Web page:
A Chinese toy manufacturer’s loose security has led to a massive breach of user data for both children and parents. VTech’s lax security measures not only left about 5 million parents - but also more than 200,000 children’s personal data vulnerable.
When one hacker noticed those security oversights, they took advantage of the unprotected network. With a simple SQL Injection – one of the oldest, simplest hacking methods – that hacker accessed reams of user data. Thankfully, rather than selling the massive amount of information, the hacker contacted Motherboard writer Lorenzo Franceschi-Bicchiera, who broke this story.
The data breach gave the hacker almost unparalleled information. Parents’ email addresses and passwords, physical addresses, first and last names, login information, and IP addresses were all compromised. In addition, the hacker accessed security questions and answers of users, severely increasing the risk that other accounts could be hacked.
But the most haunting aspect of this breach, and the outlier from a security history standpoint, is the children’s data. The hacker accessed names, genders, and addresses of children, alongside headshots and voice recordings.
The children’s accounts were then easily matched to their parents’. That means almost 200,000 children could have irreplaceable data out in the ether.
If this information had been previously accessed, or if other similar services are equally unprotected, then parents have a lot to worry about. The Internet is already a haven of untraceable illicit activity, the least dangerous of which is identity theft.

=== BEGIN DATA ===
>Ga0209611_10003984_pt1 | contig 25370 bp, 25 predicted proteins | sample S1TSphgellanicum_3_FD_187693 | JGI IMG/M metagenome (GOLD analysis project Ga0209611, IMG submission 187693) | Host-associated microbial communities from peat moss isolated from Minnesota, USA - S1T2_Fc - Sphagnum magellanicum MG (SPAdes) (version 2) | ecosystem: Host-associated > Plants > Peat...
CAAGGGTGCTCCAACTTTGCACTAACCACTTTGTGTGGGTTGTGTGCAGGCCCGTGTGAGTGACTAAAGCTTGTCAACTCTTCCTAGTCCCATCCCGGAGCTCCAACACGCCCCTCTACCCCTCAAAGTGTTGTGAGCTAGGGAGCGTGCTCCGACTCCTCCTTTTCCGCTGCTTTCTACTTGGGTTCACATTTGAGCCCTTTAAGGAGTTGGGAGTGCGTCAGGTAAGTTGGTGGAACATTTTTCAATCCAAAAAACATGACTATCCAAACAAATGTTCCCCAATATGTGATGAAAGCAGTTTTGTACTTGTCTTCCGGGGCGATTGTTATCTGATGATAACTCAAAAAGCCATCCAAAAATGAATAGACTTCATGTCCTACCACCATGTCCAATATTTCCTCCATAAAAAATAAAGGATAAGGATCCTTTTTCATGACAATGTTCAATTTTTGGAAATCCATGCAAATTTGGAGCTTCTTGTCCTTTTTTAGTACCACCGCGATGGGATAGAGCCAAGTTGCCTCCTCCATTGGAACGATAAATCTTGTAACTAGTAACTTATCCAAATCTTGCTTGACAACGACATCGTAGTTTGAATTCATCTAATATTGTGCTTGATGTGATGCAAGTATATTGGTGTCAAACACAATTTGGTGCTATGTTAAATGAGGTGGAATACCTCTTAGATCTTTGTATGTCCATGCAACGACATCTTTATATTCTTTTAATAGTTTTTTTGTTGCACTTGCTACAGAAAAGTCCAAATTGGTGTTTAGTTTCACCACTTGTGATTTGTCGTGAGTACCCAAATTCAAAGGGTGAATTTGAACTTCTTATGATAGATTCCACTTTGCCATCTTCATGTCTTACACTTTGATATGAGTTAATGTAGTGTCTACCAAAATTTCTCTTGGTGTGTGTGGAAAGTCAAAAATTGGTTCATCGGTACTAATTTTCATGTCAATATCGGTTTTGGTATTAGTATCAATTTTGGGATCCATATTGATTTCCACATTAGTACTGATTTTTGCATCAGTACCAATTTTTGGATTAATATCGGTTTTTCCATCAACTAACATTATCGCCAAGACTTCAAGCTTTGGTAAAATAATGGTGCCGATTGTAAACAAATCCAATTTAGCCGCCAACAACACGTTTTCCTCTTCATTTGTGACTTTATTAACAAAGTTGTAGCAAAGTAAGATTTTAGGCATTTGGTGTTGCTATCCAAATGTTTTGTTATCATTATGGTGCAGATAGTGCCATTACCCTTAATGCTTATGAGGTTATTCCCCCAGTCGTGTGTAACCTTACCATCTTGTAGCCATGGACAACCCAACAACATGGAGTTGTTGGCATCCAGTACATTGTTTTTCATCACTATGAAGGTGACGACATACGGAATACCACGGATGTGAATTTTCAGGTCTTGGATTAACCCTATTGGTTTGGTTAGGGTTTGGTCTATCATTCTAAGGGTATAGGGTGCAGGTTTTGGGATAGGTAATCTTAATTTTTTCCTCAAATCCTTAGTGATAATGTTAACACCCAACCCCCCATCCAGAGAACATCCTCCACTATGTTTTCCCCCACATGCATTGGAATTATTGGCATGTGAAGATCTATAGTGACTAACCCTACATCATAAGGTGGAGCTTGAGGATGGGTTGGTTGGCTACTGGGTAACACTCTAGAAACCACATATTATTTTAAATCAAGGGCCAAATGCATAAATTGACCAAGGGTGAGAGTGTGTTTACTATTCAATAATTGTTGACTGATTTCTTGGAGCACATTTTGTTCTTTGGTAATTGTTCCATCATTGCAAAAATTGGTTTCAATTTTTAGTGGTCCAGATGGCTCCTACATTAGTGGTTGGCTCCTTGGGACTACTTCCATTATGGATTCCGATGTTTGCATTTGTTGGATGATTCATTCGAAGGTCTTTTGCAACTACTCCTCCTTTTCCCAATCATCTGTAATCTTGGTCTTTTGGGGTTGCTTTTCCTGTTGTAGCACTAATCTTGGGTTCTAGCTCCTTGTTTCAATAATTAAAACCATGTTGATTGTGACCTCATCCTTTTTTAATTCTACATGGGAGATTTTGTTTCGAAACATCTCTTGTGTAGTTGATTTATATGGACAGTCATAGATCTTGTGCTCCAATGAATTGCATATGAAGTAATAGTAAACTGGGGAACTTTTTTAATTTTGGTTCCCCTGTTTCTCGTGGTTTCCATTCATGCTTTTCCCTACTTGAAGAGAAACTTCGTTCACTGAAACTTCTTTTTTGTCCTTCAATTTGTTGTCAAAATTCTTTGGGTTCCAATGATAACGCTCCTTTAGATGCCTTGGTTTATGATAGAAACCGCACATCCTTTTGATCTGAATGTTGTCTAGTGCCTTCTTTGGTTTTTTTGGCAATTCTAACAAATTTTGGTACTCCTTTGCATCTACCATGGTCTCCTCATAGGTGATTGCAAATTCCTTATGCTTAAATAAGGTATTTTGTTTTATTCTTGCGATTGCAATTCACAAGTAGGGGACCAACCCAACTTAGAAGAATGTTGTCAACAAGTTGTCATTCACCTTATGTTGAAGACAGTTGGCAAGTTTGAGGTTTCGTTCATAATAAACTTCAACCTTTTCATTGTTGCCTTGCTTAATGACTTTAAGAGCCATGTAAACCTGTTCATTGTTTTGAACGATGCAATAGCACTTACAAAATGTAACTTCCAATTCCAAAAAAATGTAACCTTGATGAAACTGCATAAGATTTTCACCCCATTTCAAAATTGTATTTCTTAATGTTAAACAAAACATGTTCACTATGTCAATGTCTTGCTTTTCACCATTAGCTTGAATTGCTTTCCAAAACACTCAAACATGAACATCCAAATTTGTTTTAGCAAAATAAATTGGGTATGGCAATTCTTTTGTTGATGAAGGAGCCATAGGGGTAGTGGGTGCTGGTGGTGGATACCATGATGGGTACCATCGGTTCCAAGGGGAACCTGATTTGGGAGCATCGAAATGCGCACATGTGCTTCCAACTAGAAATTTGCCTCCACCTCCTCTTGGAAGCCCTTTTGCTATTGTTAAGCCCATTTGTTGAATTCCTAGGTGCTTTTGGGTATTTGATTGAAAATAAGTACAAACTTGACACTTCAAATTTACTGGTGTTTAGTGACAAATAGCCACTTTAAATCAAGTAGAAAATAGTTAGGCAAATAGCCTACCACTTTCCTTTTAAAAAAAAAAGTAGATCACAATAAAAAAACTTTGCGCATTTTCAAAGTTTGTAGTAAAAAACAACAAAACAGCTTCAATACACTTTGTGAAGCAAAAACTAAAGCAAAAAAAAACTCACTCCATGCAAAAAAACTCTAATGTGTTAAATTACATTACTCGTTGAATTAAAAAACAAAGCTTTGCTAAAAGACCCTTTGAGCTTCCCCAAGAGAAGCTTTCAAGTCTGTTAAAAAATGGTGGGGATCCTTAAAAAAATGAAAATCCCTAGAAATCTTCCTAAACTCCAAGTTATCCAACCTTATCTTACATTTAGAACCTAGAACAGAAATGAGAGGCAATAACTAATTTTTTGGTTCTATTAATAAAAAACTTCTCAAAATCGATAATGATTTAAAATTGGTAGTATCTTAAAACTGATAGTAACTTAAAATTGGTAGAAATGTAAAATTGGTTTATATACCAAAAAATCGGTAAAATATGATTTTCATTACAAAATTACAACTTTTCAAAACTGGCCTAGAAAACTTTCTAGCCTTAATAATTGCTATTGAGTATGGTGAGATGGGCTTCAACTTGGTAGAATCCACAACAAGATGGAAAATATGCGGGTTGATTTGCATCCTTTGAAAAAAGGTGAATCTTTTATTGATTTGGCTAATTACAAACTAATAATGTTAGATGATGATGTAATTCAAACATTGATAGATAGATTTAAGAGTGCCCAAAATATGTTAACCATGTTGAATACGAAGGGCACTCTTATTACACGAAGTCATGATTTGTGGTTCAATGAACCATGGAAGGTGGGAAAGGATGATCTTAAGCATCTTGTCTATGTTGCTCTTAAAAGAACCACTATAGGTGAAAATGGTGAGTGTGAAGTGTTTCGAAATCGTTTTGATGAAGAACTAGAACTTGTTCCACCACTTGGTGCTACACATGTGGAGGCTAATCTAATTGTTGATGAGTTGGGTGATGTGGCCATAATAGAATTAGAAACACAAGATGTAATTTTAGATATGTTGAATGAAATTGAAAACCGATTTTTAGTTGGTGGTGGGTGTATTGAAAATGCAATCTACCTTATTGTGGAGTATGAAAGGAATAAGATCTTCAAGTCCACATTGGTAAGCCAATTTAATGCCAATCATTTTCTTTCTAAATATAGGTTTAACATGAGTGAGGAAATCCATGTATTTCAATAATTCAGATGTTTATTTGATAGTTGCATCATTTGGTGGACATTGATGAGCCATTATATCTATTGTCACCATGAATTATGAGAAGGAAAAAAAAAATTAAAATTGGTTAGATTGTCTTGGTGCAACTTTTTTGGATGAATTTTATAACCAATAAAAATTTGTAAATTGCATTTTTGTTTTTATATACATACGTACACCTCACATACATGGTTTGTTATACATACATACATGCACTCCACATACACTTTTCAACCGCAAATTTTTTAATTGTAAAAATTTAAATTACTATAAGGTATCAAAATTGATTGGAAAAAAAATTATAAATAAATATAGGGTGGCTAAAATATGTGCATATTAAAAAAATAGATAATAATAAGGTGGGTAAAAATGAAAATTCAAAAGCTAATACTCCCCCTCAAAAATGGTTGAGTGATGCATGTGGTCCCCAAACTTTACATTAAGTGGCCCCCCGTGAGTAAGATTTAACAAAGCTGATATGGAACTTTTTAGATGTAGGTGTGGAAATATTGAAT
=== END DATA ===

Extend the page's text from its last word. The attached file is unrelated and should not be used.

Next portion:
In addition, no other generation has had to deal with such severe security breaches at such a young age. If their information had been previously accessed, or if it’s somehow leaked further, then these children could grow into case studies of extended, unnoticed identity theft.
VTech has been slow to respond to the controversy. Motherboard’s Lorenzo got redirected when bringing the data breach to the company’s attention and VTech is reportedly only grudgingly responding to the extended, serious backlash.
Security expert and advisor Troy Hunt has called for the site to go offline, even though the company claims to have bolstered security.
Today, the security community has again bashed VTech. In the wake of this most recent breach, slipstream/ROL – a popular, independent security researcher – found that VTech’s Android app is also poorly protected.
Readers with VTech accounts can learn if they’ve been hacked at this website.
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